By Susan Birkenshaw
Dating back to the days of the sabre-toothed tiger and wooly mammoth, the musk ox (Ovibos moschatus) can be traced back over 600,000 years. In the northern tundra culture of the Inuit, the musk ox has been revered as a gift from their gods and protected as a strong source of food (from the meat), warmth and protection (from the wool and hides), and weapons (from the horns and bones). As strong and respectful hunters, the Inuit have used every part of their hunt.
Distinctly identifiable by the musky odor of males during mating season, the musk ox bears little resemblance to the bison or the ox as we know them today. In fact, they are more closely related to mountain goats and bighorn sheep, with their cloven hooves and an astonishing nimbleness on the icy terrain that they call home. Much warmer and softer than sheep wool, musk ox wool (qiviut) is also simpler to harvest, done by brushing the loose hairs from the hide or collecting the commonly dropped patches around their habitat. This wooly Qiviut has been measured as eight times warmer than the sheep and much more waterproof, all the while being lighter per weight. It is stronger than sheep wool and surprisingly finer than cashmere, produced by Kashmir and pashmina goats.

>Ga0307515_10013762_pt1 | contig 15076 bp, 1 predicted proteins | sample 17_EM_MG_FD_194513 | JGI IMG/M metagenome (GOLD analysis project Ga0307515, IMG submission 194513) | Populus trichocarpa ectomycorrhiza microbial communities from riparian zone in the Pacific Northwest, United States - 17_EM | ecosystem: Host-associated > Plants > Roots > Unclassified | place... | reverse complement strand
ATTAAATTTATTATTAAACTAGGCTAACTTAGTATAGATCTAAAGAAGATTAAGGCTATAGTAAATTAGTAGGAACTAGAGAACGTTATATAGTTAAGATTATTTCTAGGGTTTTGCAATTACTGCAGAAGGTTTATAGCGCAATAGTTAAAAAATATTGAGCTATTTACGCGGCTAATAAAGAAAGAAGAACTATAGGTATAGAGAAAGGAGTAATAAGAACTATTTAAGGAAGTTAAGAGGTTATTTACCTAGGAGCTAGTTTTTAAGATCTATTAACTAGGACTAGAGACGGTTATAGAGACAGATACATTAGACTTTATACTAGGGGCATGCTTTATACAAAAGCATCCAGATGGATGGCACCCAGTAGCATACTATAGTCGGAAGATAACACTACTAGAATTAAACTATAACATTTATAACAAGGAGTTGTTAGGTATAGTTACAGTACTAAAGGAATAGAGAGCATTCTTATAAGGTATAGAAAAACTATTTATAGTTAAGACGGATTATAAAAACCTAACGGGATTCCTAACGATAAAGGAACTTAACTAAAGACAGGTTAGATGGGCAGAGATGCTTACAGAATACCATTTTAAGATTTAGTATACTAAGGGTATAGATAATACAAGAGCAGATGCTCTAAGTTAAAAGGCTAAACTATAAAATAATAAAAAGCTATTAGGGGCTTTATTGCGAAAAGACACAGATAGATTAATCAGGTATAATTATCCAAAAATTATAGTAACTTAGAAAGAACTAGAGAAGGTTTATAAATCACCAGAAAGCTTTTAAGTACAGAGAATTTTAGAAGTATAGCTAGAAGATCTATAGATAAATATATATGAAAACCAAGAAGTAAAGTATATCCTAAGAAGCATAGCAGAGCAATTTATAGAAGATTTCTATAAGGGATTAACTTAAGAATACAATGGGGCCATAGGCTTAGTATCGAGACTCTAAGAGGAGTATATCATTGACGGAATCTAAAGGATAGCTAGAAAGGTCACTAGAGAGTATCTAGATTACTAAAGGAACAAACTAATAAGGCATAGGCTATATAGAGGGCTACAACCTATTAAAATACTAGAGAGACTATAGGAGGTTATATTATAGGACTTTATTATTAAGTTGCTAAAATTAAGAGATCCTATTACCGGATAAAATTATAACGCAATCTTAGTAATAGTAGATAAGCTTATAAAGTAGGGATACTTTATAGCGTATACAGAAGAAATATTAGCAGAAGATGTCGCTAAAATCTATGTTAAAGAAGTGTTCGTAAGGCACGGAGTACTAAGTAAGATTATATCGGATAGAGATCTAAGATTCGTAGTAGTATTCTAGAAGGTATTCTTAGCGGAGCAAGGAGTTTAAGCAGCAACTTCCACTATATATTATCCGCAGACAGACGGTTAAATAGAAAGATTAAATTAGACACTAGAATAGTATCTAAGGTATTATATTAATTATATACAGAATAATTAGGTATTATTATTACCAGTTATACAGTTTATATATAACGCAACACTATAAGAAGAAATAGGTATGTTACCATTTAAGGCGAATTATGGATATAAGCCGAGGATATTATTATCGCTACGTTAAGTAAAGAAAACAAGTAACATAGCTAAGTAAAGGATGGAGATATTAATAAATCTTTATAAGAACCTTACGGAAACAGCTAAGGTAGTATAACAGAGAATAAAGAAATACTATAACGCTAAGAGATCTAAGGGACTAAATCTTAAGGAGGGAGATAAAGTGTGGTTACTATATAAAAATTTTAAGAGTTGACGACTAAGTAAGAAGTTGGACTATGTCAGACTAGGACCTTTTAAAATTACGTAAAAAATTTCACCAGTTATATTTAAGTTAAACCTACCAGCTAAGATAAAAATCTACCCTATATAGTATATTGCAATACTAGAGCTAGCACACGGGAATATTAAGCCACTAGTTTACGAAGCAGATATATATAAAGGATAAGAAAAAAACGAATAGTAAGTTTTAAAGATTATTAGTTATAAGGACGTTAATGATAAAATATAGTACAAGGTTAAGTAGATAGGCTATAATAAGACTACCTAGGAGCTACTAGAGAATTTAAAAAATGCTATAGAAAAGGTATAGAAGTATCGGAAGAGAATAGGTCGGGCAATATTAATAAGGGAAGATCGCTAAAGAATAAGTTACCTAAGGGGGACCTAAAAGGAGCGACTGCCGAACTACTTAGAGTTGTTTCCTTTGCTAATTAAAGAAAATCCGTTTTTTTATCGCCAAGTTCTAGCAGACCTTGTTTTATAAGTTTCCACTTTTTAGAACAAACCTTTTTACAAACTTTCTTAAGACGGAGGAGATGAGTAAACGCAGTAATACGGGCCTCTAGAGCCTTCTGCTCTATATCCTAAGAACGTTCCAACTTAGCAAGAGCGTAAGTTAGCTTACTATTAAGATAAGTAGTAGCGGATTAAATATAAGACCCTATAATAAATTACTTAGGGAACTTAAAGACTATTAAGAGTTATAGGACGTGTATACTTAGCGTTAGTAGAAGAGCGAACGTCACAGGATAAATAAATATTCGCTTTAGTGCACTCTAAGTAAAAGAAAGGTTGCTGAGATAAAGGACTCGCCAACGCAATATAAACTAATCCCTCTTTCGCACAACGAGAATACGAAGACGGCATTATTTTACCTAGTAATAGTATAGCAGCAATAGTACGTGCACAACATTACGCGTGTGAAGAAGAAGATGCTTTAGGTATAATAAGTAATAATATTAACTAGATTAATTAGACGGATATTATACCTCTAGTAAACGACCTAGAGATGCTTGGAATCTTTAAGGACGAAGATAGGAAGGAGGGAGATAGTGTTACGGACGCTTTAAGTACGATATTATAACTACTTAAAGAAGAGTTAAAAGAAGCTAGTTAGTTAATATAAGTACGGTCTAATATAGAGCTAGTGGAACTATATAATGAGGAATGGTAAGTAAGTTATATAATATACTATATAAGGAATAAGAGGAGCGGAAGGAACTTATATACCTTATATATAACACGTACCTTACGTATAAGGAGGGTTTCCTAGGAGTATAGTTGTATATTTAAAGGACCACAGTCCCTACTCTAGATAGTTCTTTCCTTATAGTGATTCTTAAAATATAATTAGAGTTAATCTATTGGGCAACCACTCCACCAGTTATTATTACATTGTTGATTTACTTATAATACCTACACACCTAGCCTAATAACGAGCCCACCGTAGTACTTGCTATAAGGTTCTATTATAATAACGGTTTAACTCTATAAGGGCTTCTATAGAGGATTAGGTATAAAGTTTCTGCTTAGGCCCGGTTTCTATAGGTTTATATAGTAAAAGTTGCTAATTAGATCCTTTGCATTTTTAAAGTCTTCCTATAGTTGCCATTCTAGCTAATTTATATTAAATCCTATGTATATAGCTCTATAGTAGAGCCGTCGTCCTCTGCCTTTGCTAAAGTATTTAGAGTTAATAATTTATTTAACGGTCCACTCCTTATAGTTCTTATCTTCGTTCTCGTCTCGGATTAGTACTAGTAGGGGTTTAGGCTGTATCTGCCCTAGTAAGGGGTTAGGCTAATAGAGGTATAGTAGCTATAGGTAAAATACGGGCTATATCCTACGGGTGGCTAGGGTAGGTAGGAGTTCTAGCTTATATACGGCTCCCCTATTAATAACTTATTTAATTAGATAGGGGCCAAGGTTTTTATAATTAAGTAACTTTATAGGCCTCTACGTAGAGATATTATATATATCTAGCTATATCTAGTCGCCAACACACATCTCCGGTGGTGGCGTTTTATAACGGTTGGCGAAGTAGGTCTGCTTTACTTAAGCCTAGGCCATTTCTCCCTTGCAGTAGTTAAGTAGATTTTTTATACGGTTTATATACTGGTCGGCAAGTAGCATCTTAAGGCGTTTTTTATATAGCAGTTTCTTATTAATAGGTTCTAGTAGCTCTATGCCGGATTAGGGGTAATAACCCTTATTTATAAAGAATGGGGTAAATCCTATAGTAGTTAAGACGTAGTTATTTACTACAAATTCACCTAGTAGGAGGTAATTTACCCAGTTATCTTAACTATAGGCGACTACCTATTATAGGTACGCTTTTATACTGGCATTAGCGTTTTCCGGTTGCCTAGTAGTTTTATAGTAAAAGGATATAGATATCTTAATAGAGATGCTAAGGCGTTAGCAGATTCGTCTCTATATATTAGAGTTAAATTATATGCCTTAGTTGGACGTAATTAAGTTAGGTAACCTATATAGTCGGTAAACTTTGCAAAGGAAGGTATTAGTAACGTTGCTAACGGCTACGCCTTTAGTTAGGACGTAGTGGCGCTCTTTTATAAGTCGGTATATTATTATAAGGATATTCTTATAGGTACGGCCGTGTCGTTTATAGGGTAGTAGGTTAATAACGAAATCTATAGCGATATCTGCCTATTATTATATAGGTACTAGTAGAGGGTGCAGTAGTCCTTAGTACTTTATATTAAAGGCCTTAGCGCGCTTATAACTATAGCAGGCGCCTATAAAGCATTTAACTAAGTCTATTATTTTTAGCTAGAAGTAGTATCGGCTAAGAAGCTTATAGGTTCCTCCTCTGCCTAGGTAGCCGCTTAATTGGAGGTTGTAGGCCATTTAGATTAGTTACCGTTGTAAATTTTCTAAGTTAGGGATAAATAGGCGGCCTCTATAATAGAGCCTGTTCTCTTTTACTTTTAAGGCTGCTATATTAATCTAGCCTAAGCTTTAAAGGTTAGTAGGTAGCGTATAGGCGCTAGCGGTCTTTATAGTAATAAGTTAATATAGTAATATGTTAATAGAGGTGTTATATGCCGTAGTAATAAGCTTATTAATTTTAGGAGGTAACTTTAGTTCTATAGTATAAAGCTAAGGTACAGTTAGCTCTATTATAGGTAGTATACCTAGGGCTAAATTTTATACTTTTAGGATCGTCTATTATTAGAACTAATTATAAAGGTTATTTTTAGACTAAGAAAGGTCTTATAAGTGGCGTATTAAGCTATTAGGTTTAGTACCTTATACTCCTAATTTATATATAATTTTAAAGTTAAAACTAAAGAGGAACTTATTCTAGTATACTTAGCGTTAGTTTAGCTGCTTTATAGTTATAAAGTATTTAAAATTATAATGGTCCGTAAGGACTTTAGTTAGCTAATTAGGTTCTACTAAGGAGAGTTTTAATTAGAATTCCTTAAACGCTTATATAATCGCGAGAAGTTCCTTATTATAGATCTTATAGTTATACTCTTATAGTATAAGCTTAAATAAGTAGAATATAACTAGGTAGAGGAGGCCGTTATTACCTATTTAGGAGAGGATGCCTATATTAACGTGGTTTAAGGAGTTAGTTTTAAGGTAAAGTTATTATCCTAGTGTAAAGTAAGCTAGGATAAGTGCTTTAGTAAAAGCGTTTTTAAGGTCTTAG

In the wild, these majestic animals are smaller than their bison cousins. They have large dish-like hooves with two toes, which can spread across the ice and rocky terrain for better footing. This is an excellent adaptation to their environment, as they live commonly at the very northern edge of the Arctic lands in the Northwest Territories and the northeast coast of Greenland. They most commonly roam in herds of two to three dozen, but as the world overtakes them these numbers are dwindling.
In this Year of the Ox, we should not err in disregarding the musk ox, just because it is not genetically linked to the oxen we see on farms in 2021. Highly valued because of its contribution to successful farming, the musk ox has had many positive characteristics attributed to it. It has survived through its resilience and protectiveness, which leads to an image of being steadfast, reliable, hardworking and honest. In today’s environment, I have decided to choose this particular “ox” as my new best friend.